Trump Administration Put Your Retirement Savings At Risk To Benefit Wall Street
The Department of Labor under the Obama administration passed a series of protections in 2016 collectively known as the fiduciary rule. The regulations simply required that advisors who sell retirement products must act in the best interests of their clients.
The Trump administration delayed the implementation of the rule, ultimately letting it die. This allows advisors to continue to recommend products that may be harmful to retirees but profitable for financial firms. According to the Department of Labor itself, receiving conflicted financial recommendations will cause workers to lose 17% of the value of their retirement accounts between the ages of 45 and 65.
In total people saving for retirement lose $17 billion per year as a result of conflicting financial advice.
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Treasurers from 11 states have written to the SEC asking for a more stringent fiduciary rule, saying in a March 8 letter that “any standard less robust than [the DOL’s rule] does not provide adequate protection for investors.” Those states are Pennsylvania, Oregon, Iowa, Maryland, Rhode Island, Illinois, Washington, South Carolina, Vermont, Utah and Wyoming. “This implementation delay, and the accompanying non-enforcement agreement, represent a step back in terms of protecting the interests of retirement savers and investors,” they wrote.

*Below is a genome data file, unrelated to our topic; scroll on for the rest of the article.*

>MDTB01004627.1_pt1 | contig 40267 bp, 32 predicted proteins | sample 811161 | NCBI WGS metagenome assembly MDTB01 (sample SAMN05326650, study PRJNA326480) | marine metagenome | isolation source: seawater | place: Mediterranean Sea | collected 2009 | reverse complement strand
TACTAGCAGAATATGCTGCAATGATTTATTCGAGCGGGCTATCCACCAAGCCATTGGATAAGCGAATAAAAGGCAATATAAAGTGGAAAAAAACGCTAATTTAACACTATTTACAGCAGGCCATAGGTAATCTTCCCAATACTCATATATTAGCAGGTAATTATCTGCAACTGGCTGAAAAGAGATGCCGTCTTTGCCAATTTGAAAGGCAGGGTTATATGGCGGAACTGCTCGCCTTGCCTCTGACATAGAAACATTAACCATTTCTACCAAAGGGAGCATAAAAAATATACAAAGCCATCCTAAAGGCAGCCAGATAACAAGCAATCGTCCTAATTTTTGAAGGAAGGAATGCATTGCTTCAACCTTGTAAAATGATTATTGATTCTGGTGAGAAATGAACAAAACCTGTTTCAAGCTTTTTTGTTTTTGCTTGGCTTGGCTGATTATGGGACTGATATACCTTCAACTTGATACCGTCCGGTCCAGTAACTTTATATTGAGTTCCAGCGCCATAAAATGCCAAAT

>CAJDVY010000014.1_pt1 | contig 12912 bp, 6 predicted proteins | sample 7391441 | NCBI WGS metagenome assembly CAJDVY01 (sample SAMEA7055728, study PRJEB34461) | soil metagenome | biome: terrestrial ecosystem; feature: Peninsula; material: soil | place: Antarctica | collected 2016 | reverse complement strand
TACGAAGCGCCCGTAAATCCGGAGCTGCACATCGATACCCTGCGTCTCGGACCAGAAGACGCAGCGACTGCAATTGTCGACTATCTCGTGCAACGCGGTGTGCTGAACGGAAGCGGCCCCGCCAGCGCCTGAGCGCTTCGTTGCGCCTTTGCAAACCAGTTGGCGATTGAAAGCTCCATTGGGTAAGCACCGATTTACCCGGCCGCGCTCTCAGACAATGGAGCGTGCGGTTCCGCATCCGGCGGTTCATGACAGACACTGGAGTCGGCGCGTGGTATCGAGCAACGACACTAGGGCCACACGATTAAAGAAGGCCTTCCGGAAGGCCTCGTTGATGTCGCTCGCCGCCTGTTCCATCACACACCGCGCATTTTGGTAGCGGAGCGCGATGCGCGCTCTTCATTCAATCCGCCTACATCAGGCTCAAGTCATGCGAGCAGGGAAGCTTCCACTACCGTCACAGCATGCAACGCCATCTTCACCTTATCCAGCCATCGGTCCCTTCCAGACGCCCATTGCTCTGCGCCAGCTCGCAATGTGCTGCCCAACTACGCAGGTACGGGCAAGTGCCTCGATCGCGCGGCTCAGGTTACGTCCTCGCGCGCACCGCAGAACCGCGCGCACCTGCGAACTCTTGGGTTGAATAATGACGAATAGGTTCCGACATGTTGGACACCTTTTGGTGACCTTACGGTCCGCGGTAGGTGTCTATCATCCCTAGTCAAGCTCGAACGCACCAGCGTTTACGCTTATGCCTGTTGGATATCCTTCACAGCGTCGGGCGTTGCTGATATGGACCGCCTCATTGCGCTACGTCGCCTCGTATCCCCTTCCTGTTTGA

[A proposed replacement] does nothing to rein in the many perverse incentives that brokerage firms artificially create to encourage and reward recommendations that are very profitable to firms but harmful to investors, which is concerning because receiving conflicting financial advice is expensive. According to the DOL, “[A] typical worker who receives conflicted advice when rolling over a 401(k) balance to an [individual retirement account] at age 45 will lose an estimated 17 percent from her account by age 65.